La Jolla: Evolutionary and Revolutionary

In the not-so-distant past, or even today for that matter, La Jolla, much like other mostly urban portions of the country was itself delicately dealing with a whispered and shadowy anti-semitism. In the mid-century even real estate agents were willing parties to selective exclusion, though not necessarily guided by any ideology. It was recently revealed to us that the Jewish community in the ‘60s had another name for La Jolla – La Goya. It wasn’t until the founder of UCSD, Roger Revelle, discovered that the best educators to staff his nascent faculty were to be found on the East Coast and in the Jewish community. Through his hiring Roger Revelle single-handedly altered the residential and to a degree the cultural landscape of The Jewel. We invite you to discover an important part of La Jolla’s history as witnessed by La Jolla Insider and resident Anne Arenson Winter.

Growing up in La Jolla when it was “The Village” by Anne Arenson Winter

     My family emigrated to the US from Johannesburg, South Africa in 1977. At that point in time there were very few other South Africans and for that matter very few non-Americans in La Jolla. My parents travelled to various countries (Canada, England) and about four US states before determining the most suitable location for the four of us. Our move to the US was facilitated by the international company my father worked for. Our immigration and purchase of a home was also facilitated by some very colorful Washington DC lobbyists and Congressmen, one or two of which (we learned later) may or may not have been CIA agents.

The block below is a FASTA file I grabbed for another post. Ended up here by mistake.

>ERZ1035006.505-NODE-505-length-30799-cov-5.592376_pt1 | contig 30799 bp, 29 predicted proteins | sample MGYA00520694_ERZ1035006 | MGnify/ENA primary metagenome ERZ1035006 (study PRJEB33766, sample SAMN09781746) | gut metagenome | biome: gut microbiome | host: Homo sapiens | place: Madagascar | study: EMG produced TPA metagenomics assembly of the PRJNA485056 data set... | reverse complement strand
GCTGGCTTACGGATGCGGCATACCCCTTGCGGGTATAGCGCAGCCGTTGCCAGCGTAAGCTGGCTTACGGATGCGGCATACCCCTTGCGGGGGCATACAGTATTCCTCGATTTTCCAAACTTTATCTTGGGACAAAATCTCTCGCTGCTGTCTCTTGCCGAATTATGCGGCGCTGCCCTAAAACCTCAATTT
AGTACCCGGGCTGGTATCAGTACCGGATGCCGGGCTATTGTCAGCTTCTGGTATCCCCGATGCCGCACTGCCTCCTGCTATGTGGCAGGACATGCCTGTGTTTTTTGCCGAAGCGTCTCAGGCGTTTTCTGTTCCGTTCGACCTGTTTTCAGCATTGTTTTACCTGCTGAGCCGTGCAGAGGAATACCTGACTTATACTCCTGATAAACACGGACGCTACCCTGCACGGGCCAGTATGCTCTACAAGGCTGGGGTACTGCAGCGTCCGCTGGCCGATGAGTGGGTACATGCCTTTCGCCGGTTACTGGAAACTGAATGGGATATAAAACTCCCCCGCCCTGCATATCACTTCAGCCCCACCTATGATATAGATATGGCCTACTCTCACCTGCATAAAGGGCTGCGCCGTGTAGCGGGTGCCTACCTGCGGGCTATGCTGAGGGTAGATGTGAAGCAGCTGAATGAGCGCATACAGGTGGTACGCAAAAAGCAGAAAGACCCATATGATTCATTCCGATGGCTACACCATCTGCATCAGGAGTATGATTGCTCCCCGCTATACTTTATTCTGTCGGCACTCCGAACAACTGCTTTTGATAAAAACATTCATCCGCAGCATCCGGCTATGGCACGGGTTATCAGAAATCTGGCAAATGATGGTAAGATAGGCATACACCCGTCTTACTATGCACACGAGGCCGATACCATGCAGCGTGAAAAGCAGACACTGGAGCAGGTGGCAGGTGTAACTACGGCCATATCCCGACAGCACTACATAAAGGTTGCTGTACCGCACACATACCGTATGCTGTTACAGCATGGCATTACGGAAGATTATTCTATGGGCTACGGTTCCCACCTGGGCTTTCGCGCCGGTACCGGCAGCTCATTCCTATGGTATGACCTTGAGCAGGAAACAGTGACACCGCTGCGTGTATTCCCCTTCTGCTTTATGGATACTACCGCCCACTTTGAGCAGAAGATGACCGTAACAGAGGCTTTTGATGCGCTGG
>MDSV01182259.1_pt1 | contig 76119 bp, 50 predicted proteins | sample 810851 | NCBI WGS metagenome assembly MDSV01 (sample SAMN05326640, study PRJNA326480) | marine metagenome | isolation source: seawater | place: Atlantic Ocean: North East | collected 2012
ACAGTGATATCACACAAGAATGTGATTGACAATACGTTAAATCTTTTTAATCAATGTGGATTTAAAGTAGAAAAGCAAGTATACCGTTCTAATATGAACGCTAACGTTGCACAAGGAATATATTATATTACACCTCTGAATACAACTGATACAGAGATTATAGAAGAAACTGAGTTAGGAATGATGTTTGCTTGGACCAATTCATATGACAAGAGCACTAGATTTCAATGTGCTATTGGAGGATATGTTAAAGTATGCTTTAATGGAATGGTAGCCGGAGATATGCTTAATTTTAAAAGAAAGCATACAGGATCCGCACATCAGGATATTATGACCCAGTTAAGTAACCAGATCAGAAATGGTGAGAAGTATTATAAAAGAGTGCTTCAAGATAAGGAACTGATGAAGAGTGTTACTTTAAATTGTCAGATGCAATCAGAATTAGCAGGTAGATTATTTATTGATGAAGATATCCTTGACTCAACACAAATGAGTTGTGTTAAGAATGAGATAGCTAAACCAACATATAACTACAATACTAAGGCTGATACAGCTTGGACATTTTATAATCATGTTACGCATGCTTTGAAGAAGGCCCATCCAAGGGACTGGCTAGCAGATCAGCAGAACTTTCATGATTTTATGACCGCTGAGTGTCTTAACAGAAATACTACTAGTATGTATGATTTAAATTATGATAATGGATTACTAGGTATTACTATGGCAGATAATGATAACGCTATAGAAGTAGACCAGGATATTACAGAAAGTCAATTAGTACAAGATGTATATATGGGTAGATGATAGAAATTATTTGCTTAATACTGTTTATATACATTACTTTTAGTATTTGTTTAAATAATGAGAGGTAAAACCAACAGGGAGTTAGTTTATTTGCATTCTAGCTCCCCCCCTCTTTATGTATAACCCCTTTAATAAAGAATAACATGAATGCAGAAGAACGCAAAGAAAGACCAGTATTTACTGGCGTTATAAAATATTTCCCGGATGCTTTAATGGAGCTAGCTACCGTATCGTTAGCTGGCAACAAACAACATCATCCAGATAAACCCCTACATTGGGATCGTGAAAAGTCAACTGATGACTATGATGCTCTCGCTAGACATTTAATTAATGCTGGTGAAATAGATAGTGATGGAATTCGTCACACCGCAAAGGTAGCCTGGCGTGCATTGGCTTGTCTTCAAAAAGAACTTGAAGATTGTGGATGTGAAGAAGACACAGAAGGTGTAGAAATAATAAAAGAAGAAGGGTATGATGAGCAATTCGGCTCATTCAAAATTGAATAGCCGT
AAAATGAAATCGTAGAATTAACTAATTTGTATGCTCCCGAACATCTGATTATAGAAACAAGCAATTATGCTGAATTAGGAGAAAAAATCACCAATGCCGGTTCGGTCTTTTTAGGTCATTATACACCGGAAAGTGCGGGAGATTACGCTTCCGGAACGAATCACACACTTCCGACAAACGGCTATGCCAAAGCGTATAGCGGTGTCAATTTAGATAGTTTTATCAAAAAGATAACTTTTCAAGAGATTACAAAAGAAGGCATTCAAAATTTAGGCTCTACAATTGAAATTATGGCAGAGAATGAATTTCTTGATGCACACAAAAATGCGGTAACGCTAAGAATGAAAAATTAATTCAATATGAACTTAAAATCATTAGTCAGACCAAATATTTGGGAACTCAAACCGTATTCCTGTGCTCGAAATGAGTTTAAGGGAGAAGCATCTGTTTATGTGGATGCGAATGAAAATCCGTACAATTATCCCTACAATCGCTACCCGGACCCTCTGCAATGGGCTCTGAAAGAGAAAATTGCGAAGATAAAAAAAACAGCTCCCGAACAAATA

When we arrived, our apartment at the Seville in downtown La Jolla was not ready for us so we moved into the LJ Beach and Tennis Club. It was April, my sister and I were not in school yet so we went to the beach each day, ate pancakes (a new delicacy) and watched I Love Lucy episodes. TV was amazing. We had barely been exposed to TV because it came late to South Africa and there was only one station with three hours of programming each night. Once we moved into the Seville we tried about 6 weeks of school (La Jolla Elem. and Muirlands and “graduated” and enrolled at La Jolla Country Day for the next academic year. I got an incredibly good education and made two lifelong friends there. Many of us still keep in touch with a number of our LCJDS friends. As kids, the most fun part about La Jolla was that my sister and I could walk alone anywhere in the Village. 

     In high school my sister worked at Swensens when it was on the corner of Pearl and Girard. My friends and I spent endless hours at the mall, at Wind-and-Sea and at the Shores unsupervised. We were never able to do this in South Africa. The not so fun part was living at the Seville where we were the only children and the only Jewish Family. 

     Our home was purchased from the extended Adolph Coors family at a time where there were “restrictions” on Jews owning property despite Jonas Salk’s premise that if he can’t buy a home in La Jolla, why would he accept a job in La Jolla. I always wondered if the Coors family would have approved the sale had they known the details. 

     Things had changed since Dr. Salk’s appointment, but not that much. I spent only three years living full time in La Jolla before I left to attend college and live in Los Angeles for 30 years. Despite keeping an apartment in La Jolla and visiting frequently, I did not come back to live full time in La Jolla until 2014. I regret that my youngest child’s education included attendance at a middle and high school in San Diego and wasn’t able to have a similar La Jolla experience as mine. La Jolla is a treasure. Today, ten years later there is not a day that I do not appreciate my house, my neighbors, my neighborhood, the weather, the smell of the beach and my memories.

Anne Winter - Then
Anne Winter Now

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